August 22, 2008 / 2:44 PM / 9 years ago

Canada dollar falls as oil prices ease, bonds drop

* Turnaround in oil prices blamed for currency’s slide

* Canadian dollar could still register gain for week

* Bond prices drop as investors move into stocks

By John McCrank

TORONTO, Aug 22 (Reuters) - The Canadian dollar fell versus the U.S. dollar on Friday as commodity prices weakened and took a bite out of the gains made by the currency earlier in the week.

Canadian bond prices, with no economic data to trigger a move, were lower alongside the bigger U.S. Treasury market as U.S. stocks rose sharply.

At 10:15 a.m. (1415 GMT), the Canadian currency was at C$1.0456 to the U.S. dollar, or 95.64 U.S. cents, down from C$1.0440 to the U.S. dollar, or 95.79 U.S. cents, at Thursday’s close.

The currency spent the overnight session in a relatively tight range of C$1.0421 to C$1.0490, after rising 1.7 percent in the previous session when oil prices surged.

Investors jumped back into the U.S. dollar overnight, in part on news that there is a potential buyer for troubled U.S. investment bank Lehman Brothers LEH.N, said Steve Butler, director of foreign exchange trading at Scotia Capital.

State-run Korea Development Bank [KDB.UL] said Lehman was one of its options for acquisitions. See [ID:nSEO332057]

Lehman, the fourth-largest U.S. investment bank, has taken a $7-billion hit from credit-related writedowns and losses since the start of the global crisis, and its shares are down more than 80 percent since early 2007.

“Somebody is willing to take a big risk on a big U.S. investment house and that shows some a little bit of confidence in the U.S. and that perhaps things are nearing the bottom,” Butler said.

The stronger U.S. dollar took some of the steam out of commodity prices, with U.S. crude oil CLc1 down more than $2 at around $119 a barrel and gold prices down more than $10 an ounce at around 826 an ounce.

Canada is a major exporter of many key commodities and is the largest supplier of oil to the United States.

Butler said if the U.S. dollar hangs on to its bid tone and commodities continue to sell off, the Canadian dollar could drift a bit lower in the session. He said he expects the currency to trade in a range of around C$1.0440 to C$1.0520 during the session.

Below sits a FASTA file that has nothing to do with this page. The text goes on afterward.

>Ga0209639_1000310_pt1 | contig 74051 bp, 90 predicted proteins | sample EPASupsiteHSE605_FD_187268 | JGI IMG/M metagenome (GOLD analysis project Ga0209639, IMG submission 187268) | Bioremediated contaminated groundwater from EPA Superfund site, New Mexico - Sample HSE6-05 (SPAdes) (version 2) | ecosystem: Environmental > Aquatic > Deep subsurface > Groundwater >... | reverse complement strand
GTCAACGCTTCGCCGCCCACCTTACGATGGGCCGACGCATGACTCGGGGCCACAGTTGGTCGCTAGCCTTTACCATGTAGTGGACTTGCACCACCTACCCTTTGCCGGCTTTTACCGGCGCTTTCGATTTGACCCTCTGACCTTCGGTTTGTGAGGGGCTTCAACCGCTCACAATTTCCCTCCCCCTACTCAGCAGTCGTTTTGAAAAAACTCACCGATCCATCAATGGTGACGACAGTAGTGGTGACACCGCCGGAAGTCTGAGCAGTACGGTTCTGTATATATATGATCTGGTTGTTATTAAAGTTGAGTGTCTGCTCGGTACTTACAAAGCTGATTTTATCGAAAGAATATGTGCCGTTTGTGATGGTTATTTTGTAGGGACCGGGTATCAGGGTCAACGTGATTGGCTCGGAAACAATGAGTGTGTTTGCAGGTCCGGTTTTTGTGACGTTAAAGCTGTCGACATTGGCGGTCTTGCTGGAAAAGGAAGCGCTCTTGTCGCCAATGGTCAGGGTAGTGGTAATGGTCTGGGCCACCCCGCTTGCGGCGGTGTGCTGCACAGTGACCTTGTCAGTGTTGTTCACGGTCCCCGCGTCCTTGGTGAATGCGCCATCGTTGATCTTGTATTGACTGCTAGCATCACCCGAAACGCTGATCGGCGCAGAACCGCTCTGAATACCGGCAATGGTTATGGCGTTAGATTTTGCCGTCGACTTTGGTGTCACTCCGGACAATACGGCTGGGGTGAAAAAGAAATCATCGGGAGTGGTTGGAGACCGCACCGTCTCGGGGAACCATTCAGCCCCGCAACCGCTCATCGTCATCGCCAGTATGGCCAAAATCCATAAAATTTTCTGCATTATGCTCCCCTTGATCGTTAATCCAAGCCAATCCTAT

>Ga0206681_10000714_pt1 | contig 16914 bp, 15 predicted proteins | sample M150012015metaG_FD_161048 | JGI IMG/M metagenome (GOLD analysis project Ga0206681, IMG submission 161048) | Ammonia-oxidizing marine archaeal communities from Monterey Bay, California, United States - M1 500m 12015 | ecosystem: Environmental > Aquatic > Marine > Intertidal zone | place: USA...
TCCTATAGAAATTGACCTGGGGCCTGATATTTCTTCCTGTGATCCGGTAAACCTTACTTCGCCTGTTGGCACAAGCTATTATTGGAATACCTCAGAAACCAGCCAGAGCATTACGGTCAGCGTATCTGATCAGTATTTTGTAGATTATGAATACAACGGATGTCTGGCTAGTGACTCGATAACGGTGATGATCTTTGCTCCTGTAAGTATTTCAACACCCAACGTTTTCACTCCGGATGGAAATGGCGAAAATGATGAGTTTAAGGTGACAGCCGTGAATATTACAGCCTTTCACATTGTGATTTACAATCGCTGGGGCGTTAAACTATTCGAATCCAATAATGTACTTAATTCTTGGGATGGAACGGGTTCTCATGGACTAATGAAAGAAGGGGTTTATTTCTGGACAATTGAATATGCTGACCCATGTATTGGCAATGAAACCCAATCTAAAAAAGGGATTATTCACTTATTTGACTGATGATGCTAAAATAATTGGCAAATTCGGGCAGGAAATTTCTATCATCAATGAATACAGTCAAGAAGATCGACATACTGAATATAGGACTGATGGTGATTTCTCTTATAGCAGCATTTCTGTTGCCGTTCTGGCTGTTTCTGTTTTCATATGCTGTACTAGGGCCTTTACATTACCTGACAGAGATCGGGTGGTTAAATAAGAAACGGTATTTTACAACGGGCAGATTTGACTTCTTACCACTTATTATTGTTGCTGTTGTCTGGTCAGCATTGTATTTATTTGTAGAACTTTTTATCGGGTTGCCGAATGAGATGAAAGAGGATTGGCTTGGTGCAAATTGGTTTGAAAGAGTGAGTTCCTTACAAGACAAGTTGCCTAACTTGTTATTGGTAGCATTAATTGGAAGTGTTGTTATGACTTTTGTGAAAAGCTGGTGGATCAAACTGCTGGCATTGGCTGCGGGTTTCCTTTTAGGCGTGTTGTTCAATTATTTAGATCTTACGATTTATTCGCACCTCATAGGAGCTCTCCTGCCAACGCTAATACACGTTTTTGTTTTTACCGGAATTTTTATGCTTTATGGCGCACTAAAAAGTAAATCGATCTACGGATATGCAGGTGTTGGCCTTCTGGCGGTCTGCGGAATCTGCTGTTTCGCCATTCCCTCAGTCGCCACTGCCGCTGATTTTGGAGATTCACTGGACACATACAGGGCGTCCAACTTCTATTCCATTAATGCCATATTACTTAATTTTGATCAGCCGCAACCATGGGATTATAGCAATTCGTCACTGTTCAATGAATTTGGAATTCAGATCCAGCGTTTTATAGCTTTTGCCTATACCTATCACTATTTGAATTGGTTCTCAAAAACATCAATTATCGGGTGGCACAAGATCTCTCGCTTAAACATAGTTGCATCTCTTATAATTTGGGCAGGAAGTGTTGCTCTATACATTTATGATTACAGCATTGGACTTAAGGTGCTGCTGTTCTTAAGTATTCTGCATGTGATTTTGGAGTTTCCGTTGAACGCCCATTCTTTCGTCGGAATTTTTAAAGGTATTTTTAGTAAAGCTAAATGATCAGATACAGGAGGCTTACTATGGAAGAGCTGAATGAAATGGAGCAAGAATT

BOND PRICES DROP

Canadian bond prices were all down as dealers rushed into U.S. stocks and dumped bonds as soothing words from investor Warren Buffett lessened the demand for secure government debt.

Buffet, head of Berkshire Hathaway, told CNBC television that he has no bets against the U.S. dollar and that stocks are more attractive now than a year ago.

U.S. stocks opened more than 1 percent higher and left North American bond prices all lower.

With limited economic data out this session, financial markets were awaiting comments from U.S. Federal Reserve Chairman Bernanke on financial markets, according to Paul Ferley, assistant chief economist at Royal Bank of Canada.

The overnight Canadian Libor rate LIBOR01 was 2.9817 percent, down from 2.9500 percent on Thursday.

The two-year bond was down 9 Canadian cents to C$99.67 to yield 2.901 percent. The 10-year bond fell 10 Canadian cents to C$105.25 to yield 3.606 percent.

The yield spread between the two-year and 10-year bond was 66.6 basis points, down from 71.2 at the previous close.

The 30-year bond was down 8 Canadian cents at C$116.02 for a yield of 4.051 percent. In the United States, the 30-year treasury yielded 4.471 percent.

The three-month when-issued T-bill yielded 2.52 percent, up from 2.49 percent at the previous close. (Editing by Peter Galloway)

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